' ' Cinema Romantico: Creed II

Thursday, December 06, 2018

Creed II

If “Creed” was in dialogue with its predecessors’ history, “Creed II” is content to merely mimic it, as Sylvester Stallone, who has spent a career rewriting the formula that made him famous, rewrites “Rocky IV” for a whole new generation, though eliminating the Cold War tension. No, the tension here is fathers and sons, and hubris, so much hubris that the boxers both do and do not seem to know what they are fighting for. Boxing, of course, is inherently individualistic and violent, which is why Marvelous Marvin Hagler became something like a rageful monk in the run-up to bouts, and why Max Baer stayed down against Joe Louis, and why Sonny Liston may well have been, in his own way, the most honest man in boxing. “Creed II” seems to understand this too, if only sparingly, acknowledging it without really dissecting it and then, irony-free, embracing it whole-heartedly.

Though “Creed II”pivots off the eponymous Adonis (Michael B. Jordan), son of the late Apollo, winning the heavyweight title, it begins not with Adonis but Viktor (Florian Munteanu) and Ivan Drago (Dolph Lundgren), the latter the man who killed Apollo in the ring in as “Rocky IV” opened and was defeated by Rocky Balboa in the ring as “Rocky IV” ended. Director Steven Caple Jr. keeps the camera close to his characters in this sequence, removing any sense of place, making it seem like they could be anywhere, rendering what’s to come as Personal. And the handheld shot of the camera semi-circling Ivan evokes a “Bourne” movie as much as “Rocky”, painting him as even harsher villain than the first, living vicariously through his son. And while Muntenau’s performance is mostly just glowering, the movie at least places him just enough situations to specify how he’s under this dad’s thumb and not necessarily pleased.

This notion of fathers and sons – er, children – is furthered elucidated in the pregnancy of Bianca (Tessa Thompson), which Apollo’s widow Mary Ann (Phylicia Rashad), who raised Adonis, deduces even before the couple, underscoring how she sees everything everyone else fails to, which we will address further momentarily. The pregnancy comes in tandem with Bianca and Adonis getting engaged and re-locating to Los Angeles, never mind his eventual fights, symptomatic of how the performances often get shoved aside for plot, though there are occasional moments when Thompson and Jordan’s chemistry is allowed to crackle as palpably as “Creed I”, like in the wake of discovering she is pregnant where together they emit excitement and fear in the same breaths.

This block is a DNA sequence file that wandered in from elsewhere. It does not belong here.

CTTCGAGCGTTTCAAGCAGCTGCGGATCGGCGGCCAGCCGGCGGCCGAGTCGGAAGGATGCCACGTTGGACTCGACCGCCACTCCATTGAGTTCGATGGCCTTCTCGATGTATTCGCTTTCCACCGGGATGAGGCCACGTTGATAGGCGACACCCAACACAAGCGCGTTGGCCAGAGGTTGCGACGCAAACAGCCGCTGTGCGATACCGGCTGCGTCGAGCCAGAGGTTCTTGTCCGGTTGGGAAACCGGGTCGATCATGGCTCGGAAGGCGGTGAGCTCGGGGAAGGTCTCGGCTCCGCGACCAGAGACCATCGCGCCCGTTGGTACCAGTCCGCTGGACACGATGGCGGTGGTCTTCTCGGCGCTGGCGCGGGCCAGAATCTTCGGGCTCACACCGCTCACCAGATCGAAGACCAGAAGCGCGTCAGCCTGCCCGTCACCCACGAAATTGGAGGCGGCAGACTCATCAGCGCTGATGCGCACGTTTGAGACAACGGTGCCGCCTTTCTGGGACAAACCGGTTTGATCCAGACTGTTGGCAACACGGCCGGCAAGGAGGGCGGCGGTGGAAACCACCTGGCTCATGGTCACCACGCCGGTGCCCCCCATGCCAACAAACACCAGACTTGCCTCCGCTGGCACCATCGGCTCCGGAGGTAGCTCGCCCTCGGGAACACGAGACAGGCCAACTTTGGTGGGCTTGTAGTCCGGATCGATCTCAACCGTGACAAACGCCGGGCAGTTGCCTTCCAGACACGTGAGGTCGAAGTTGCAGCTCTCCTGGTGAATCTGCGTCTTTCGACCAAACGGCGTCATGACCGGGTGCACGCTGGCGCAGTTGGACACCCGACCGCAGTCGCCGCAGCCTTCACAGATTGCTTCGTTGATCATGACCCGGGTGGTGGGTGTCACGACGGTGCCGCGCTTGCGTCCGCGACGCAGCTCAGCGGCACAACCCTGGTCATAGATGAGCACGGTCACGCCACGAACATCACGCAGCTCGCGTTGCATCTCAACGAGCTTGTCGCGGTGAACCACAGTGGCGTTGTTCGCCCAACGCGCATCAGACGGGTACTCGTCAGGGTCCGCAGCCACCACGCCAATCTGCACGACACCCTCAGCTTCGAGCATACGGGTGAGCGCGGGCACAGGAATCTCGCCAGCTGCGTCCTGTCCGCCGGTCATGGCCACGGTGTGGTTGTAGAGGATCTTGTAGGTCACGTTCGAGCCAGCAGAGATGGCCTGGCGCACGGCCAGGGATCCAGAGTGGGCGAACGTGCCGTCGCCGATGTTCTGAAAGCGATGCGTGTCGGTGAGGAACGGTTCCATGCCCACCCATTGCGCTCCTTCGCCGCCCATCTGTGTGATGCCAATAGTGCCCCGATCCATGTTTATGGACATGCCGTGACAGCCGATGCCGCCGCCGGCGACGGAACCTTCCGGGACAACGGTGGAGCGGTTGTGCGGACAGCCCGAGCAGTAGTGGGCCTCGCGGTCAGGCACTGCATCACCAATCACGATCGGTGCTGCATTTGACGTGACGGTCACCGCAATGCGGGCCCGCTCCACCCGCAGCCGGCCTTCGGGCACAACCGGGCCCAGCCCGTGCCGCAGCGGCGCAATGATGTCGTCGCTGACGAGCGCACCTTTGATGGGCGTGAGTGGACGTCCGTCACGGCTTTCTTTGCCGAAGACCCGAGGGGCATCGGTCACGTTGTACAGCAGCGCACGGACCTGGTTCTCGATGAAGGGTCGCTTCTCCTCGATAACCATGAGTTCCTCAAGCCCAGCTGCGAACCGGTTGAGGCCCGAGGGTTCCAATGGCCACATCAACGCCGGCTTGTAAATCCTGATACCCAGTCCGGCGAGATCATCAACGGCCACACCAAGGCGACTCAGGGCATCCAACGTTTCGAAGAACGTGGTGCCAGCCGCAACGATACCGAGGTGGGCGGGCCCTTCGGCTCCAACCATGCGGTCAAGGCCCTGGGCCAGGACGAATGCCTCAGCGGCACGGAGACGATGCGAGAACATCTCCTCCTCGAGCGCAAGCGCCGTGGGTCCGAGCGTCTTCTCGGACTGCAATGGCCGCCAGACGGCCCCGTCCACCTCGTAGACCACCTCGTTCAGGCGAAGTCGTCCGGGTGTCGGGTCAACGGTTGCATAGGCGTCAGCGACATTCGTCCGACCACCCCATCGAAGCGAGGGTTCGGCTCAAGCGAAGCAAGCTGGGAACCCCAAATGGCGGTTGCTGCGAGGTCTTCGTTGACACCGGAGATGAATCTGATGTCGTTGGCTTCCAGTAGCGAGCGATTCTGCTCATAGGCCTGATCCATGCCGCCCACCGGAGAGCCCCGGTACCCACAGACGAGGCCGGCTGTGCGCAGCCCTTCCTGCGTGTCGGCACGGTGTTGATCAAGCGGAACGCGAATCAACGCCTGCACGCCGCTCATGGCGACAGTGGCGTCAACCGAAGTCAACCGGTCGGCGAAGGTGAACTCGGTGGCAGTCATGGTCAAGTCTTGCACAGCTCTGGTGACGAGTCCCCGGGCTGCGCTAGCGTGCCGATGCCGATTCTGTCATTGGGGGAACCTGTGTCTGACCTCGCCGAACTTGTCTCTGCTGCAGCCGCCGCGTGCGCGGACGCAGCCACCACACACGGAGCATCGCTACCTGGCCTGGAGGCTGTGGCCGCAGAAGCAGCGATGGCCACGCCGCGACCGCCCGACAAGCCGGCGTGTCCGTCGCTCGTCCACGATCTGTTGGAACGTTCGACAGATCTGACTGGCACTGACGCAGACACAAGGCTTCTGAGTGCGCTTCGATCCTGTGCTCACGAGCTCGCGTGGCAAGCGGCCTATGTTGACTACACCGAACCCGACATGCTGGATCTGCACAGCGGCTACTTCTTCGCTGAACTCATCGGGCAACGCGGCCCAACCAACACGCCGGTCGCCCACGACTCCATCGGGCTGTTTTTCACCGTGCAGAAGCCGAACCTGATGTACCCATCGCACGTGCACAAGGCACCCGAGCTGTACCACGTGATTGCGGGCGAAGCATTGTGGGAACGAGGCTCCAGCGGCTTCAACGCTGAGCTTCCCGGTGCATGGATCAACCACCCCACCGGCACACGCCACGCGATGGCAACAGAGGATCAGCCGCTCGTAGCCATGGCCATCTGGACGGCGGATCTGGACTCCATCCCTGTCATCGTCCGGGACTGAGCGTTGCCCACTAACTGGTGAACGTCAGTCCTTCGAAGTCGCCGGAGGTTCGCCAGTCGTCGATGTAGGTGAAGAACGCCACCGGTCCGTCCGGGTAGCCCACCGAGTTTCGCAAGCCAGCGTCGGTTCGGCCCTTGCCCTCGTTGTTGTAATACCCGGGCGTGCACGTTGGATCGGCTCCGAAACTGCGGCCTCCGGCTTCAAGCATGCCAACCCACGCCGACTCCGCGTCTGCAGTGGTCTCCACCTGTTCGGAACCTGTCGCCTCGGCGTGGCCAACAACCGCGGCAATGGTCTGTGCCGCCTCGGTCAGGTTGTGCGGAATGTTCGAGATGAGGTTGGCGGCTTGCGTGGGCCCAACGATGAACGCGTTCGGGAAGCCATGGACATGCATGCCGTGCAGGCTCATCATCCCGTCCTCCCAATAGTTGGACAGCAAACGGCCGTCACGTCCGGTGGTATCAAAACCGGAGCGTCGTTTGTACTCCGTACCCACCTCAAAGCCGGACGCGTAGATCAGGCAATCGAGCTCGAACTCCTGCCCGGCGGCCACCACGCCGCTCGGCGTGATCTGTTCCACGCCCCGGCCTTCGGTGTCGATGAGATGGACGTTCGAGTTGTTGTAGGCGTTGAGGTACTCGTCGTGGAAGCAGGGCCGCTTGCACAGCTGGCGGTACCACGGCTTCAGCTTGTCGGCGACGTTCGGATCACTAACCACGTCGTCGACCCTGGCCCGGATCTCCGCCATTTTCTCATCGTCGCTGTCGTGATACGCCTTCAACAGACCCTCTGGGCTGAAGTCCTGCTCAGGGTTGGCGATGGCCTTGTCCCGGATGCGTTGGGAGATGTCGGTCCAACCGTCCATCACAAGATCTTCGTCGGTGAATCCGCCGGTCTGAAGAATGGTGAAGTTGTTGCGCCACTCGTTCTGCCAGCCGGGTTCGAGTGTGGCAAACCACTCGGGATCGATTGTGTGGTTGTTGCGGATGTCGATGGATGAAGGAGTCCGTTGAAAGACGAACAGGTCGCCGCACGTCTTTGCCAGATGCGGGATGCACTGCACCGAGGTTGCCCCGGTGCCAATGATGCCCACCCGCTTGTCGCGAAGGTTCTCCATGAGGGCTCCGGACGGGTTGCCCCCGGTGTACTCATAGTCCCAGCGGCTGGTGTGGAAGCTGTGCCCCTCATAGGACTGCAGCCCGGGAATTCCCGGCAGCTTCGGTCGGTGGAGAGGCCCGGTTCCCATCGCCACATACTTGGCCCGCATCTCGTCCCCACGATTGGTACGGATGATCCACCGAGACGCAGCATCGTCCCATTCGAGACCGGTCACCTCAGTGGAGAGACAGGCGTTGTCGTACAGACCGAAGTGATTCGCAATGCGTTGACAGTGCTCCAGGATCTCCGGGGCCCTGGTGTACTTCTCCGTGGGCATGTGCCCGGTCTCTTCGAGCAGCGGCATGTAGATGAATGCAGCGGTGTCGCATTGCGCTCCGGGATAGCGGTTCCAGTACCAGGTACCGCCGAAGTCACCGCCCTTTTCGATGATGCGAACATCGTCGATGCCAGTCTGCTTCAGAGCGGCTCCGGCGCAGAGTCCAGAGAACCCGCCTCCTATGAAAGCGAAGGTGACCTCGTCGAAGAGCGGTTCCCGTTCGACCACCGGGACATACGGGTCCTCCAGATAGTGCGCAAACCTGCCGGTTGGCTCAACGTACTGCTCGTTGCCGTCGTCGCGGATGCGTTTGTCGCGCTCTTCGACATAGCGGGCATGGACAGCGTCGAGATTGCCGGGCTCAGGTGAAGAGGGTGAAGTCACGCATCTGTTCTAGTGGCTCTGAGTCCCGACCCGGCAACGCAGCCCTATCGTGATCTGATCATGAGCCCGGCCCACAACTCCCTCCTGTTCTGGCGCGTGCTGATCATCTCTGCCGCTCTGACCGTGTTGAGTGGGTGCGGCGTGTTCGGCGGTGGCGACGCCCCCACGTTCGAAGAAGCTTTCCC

Even with a baby girl on the way, Adonis agrees to fight Viktor when the latter, egged on by his father and a shady promoter (Russell Hornsby), goes on TV and taunts the Champ. After all, when another guy lays down a dare, as Brian Flanagan once presciently observed, a guy’s gotta take it. Rocky Balboa (Sylvester Stallone) knows this sad truth and bows out as Adonis’s trainer after failing to talk his protégé down. The bout goes badly, leaving Adonis with a concussion when he fails to heed his agreed-upon strategy, an embodiment of masculine pride gone rogue.

If “Creed II” leans far too heavily on voiceover from real life sportscasters, mimicking our sports talk white noise modern hellscape, perhaps, but violating the let images speak for themselves cinematic pact, the one successful moment in this vein is ESPN anchor Scott Van Pelt asking from the television screen “where’s Adonis Creed?” as a means to try and stoke a Creed/Drago rematch. As he poses this question, we see Adonis alone with his child, effectively answering the question, seeming to put little Amara first. And yet in a subsequent scene, Adonis takes his baby to the gym and then hits the speed bag, virtually nuzzling up to the latter, like one would an infant, linking the two, evoking the idea of his kid less as flesh and blood than a balm to heal his soul. Why the notion of what truly goes into rearing a child is mostly beside the point, which is why a movie that lingers in slow motion over boxing brutality forgoes an actual scene of childbirth (gross!), and why one of the movie’s most unintentionally stunning moments is Adonis responding to a query about Bianca post-pregnancy by incredulously remarking “She’s good”, as if up until that moment he had not even thought about how she was doing.

If these middle passages tease Adonis getting his groove back, he can only get all the way there by fighting and beating Viktor, a remedying of his masculine pride. It does not ring false, mind you, not  even if it’s just copying and pasting Rocky v Drago for a whole new generation. No, this is what boxing is, always and forever, evinced in a shot as awesome as it uproarious, where old Rocky and old Ivan stare each other down in the ring before Adonis and Viktor square off.

No one knows this truth better than Mary Ann. Early in the film, in one of the best scenes of the year, Adonis struggles to tell Mary Ann he has agreed to fight the young Drago. She already knows this, of course, not literally but emotionally, which Rashad makes clear simply by wielding her incomparable small, bemused smile. Though she gets a line sort of saying it, Rashad’s entire air in these moments suggests that Adonis is his father’s son. And though Adonis seeks her blessing, she tactfully refuses to give it. Why would she? What does it matter? Haven’t you heard? A man’s gotta do what a man’s gotta do.

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